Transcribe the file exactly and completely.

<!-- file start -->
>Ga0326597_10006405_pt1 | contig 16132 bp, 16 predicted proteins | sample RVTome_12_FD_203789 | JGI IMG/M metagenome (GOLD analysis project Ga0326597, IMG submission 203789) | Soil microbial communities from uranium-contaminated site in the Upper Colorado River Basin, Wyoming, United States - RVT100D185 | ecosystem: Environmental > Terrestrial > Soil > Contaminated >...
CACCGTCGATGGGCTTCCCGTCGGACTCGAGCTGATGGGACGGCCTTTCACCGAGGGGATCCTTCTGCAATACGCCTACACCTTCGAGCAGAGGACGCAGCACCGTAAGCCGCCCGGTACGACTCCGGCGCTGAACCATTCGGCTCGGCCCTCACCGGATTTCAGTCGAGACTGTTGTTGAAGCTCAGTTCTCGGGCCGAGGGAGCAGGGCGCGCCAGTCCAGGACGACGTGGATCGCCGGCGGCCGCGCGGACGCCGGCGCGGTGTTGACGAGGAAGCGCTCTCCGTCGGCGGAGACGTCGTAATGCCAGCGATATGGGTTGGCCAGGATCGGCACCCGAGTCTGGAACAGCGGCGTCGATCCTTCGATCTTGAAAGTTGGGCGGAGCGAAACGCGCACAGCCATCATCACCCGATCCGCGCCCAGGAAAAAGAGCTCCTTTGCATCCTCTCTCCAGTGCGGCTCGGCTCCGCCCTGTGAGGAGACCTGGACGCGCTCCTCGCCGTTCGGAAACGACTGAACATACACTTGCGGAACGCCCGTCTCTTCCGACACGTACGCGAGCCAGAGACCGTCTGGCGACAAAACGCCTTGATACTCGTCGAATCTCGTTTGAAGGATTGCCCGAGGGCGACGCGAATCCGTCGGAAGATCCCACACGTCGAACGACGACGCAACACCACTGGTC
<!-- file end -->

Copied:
>Ga0326597_10006405_pt1 | contig 16132 bp, 16 predicted proteins | sample RVTome_12_FD_203789 | JGI IMG/M metagenome (GOLD analysis project Ga0326597, IMG submission 203789) | Soil microbial communities from uranium-contaminated site in the Upper Colorado River Basin, Wyoming, United States - RVT100D185 | ecosystem: Environmental > Terrestrial > Soil > Contaminated >...
CACCGTCGATGGGCTTCCCGTCGGACTCGAGCTGATGGGACGGCCTTTCACCGAGGGGATCCTTCTGCAATACGCCTACACCTTCGAGCAGAGGACGCAGCACCGTAAGCCGCCCGGTACGACTCCGGCGCTGAACCATTCGGCTCGGCCCTCACCGGATTTCAGTCGAGACTGTTGTTGAAGCTCAGTTCTCGGGCCGAGGGAGCAGGGCGCGCCAGTCCAGGACGACGTGGATCGCCGGCGGCCGCGCGGACGCCGGCGCGGTGTTGACGAGGAAGCGCTCTCCGTCGGCGGAGACGTCGTAATGCCAGCGATATGGGTTGGCCAGGATCGGCACCCGAGTCTGGAACAGCGGCGTCGATCCTTCGATCTTGAAAGTTGGGCGGAGCGAAACGCGCACAGCCATCATCACCCGATCCGCGCCCAGGAAAAAGAGCTCCTTTGCATCCTCTCTCCAGTGCGGCTCGGCTCCGCCCTGTGAGGAGACCTGGACGCGCTCCTCGCCGTTCGGAAACGACTGAACATACACTTGCGGAACGCCCGTCTCTTCCGACACGTACGCGAGCCAGAGACCGTCTGGCGACAAAACGCCTTGATACTCGTCGAATCTCGTTTGAAGGATTGCCCGAGGGCGACGCGAATCCGTCGGAAGATCCCACACGTCGAACGACGACGCAACACCACTGGTC